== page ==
October is the start of the Streets Ahead winter maintenance period and is in operation 24-hours a day, seven days a week. Photograph: Sheffield City Council

Whilst rock salt has been the choice for generations it can have a negative effect on soil and plants, interfering with the nitrogen cycle, and causing roots to absorb salt instead of important minerals. Salt water can also drain into soil affecting insects and can disturb the eco-system in watercourses. In addition, sodium chloride can be harmful to animals. And let’s not forget that it can cause damage to road surfaces.

As you might expect, alternative methods are being sought including urea (used in the production of fertilizer), potassium chloride, calcium chloride, potassium acetate (all incredibly expensive), beet juice, cat litter (yes, you read right), sand, ashes, and stone grits. Other eco-friendly alternatives being explored are cheese brine, garlic salt, potato juice, pickle brine and coffee grounds.

But for now, it seems rock salt will be here for a while because it remains cheap and readily available.

Finally, the truth surrounding gritter lorries in the summer. In very hot weather when tar is at risk of melting the gritters spread salt. This absorbs moisture from the air and cools the tar and creates a non-stick road surface.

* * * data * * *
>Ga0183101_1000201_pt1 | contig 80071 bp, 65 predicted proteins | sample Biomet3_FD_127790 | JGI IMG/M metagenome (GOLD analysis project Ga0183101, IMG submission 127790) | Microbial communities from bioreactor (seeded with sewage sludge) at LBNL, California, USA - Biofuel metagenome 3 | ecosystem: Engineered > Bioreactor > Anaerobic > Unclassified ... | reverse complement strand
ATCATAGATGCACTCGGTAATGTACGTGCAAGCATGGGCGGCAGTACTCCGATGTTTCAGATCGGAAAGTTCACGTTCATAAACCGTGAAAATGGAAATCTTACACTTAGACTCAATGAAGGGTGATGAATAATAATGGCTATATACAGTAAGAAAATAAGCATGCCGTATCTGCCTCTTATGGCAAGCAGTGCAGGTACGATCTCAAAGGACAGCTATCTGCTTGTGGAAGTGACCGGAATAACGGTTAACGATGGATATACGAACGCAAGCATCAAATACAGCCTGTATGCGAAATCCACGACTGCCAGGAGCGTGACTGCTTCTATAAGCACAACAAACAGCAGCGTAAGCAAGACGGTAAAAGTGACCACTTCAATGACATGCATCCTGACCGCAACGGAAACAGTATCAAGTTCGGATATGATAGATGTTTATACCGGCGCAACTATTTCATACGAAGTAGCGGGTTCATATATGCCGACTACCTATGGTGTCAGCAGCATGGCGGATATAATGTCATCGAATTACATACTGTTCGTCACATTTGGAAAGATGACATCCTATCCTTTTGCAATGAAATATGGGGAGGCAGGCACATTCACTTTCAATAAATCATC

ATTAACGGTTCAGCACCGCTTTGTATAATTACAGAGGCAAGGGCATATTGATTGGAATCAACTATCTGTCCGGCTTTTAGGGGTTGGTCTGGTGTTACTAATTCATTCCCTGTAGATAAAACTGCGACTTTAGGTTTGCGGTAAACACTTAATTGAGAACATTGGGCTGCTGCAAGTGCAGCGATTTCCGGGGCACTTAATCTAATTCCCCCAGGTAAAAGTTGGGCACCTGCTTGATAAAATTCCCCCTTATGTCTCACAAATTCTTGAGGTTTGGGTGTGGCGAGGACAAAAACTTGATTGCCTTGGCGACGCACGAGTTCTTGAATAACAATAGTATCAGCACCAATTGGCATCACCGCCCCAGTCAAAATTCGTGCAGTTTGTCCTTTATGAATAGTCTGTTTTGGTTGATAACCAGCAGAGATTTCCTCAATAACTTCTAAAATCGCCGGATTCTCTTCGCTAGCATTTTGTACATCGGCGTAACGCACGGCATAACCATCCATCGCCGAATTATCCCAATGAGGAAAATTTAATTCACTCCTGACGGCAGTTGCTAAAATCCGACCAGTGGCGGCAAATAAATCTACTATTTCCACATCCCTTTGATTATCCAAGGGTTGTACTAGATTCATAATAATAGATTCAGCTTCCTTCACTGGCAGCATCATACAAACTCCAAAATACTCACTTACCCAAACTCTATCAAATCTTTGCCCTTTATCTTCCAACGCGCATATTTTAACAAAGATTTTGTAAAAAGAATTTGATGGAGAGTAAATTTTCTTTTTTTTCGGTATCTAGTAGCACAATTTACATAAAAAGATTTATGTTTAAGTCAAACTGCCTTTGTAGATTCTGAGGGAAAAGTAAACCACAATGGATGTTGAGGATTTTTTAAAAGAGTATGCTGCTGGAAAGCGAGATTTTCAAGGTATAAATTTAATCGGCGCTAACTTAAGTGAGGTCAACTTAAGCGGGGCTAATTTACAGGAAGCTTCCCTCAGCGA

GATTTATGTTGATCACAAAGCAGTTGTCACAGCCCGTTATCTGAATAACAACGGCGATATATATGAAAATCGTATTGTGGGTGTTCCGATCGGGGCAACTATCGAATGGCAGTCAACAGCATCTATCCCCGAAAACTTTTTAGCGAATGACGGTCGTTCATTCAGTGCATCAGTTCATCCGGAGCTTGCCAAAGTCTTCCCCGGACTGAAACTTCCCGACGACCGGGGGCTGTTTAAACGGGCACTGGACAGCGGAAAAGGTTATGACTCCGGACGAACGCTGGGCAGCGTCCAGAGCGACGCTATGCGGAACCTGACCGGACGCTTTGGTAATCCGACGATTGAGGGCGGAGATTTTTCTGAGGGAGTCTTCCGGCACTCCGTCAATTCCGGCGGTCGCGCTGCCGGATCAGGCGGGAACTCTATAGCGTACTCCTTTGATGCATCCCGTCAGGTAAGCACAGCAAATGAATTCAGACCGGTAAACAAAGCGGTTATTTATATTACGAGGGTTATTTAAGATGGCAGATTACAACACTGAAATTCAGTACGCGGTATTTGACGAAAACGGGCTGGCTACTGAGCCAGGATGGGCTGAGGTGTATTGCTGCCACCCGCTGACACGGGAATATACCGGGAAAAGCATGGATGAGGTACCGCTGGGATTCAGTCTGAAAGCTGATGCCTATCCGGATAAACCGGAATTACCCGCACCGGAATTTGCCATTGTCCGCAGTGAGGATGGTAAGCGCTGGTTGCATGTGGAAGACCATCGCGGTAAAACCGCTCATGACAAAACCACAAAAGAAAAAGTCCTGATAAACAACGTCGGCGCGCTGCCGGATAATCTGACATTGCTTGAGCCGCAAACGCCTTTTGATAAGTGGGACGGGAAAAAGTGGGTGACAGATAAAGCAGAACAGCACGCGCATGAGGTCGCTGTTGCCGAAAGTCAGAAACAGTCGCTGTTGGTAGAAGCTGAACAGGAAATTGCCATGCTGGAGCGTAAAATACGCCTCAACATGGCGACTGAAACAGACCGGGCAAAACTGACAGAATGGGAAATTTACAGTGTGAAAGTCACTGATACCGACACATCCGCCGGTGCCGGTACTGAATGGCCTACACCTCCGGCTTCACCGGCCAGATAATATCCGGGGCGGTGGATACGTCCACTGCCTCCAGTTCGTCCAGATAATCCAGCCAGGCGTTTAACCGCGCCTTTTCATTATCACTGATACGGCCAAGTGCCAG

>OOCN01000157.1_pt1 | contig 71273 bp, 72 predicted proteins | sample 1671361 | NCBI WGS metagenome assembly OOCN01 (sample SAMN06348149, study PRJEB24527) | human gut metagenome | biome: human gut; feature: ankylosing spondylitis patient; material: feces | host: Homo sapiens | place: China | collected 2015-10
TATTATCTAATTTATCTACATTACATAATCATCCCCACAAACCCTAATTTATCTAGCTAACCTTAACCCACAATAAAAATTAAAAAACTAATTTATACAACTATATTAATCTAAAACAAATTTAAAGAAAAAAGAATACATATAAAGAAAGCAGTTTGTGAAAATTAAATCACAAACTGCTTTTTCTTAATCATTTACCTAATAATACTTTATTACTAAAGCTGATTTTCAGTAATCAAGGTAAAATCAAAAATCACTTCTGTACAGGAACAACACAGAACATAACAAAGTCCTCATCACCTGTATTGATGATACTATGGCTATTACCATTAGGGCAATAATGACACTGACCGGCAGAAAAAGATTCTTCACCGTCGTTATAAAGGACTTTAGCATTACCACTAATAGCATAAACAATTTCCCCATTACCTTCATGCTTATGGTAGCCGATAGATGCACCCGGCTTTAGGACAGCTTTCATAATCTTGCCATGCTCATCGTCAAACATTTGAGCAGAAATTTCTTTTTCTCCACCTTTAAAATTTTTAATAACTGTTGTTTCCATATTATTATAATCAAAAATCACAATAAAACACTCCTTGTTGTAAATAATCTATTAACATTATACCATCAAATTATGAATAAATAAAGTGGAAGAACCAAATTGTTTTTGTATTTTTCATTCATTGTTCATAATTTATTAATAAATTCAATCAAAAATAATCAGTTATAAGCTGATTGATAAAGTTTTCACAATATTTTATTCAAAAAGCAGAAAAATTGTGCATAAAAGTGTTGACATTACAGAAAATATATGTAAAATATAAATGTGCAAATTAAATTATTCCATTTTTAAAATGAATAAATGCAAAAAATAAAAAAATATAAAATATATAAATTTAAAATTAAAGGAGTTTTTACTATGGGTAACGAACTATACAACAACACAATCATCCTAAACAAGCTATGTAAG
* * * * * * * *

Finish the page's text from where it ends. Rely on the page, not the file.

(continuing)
Gritter and snowplough seen here in a wintery 1977. Photograph: Picture Sheffield

© 2021 David Poole. All Rights Reserved

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Other

What is the furthest point from Sheffield?

Remember the furthest point (i.e. the antipode) is likely to be in the ocean somewhere, so when considering which point is the farthest away, you need to really look at cities.

And so, the furthest city away from Sheffield appears to be Dunedin, the second-largest city in the South Island of New Zealand (after Christchurch), and the principal city of the Otago region, and is 18,994km away.

Known as the Edinburgh of New Zealand, Dunedin wears its Scottish heritage with pride. Surrounded by dramatic hills and at the foot of a long, picturesque harbour, Dunedin is one of the best-preserved Victorian and Edwardian cities in the Southern Hemisphere.

© 2021 David Poole. All Rights Reserved

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Buildings Other

Don’t block the daylight – our right to ancient lights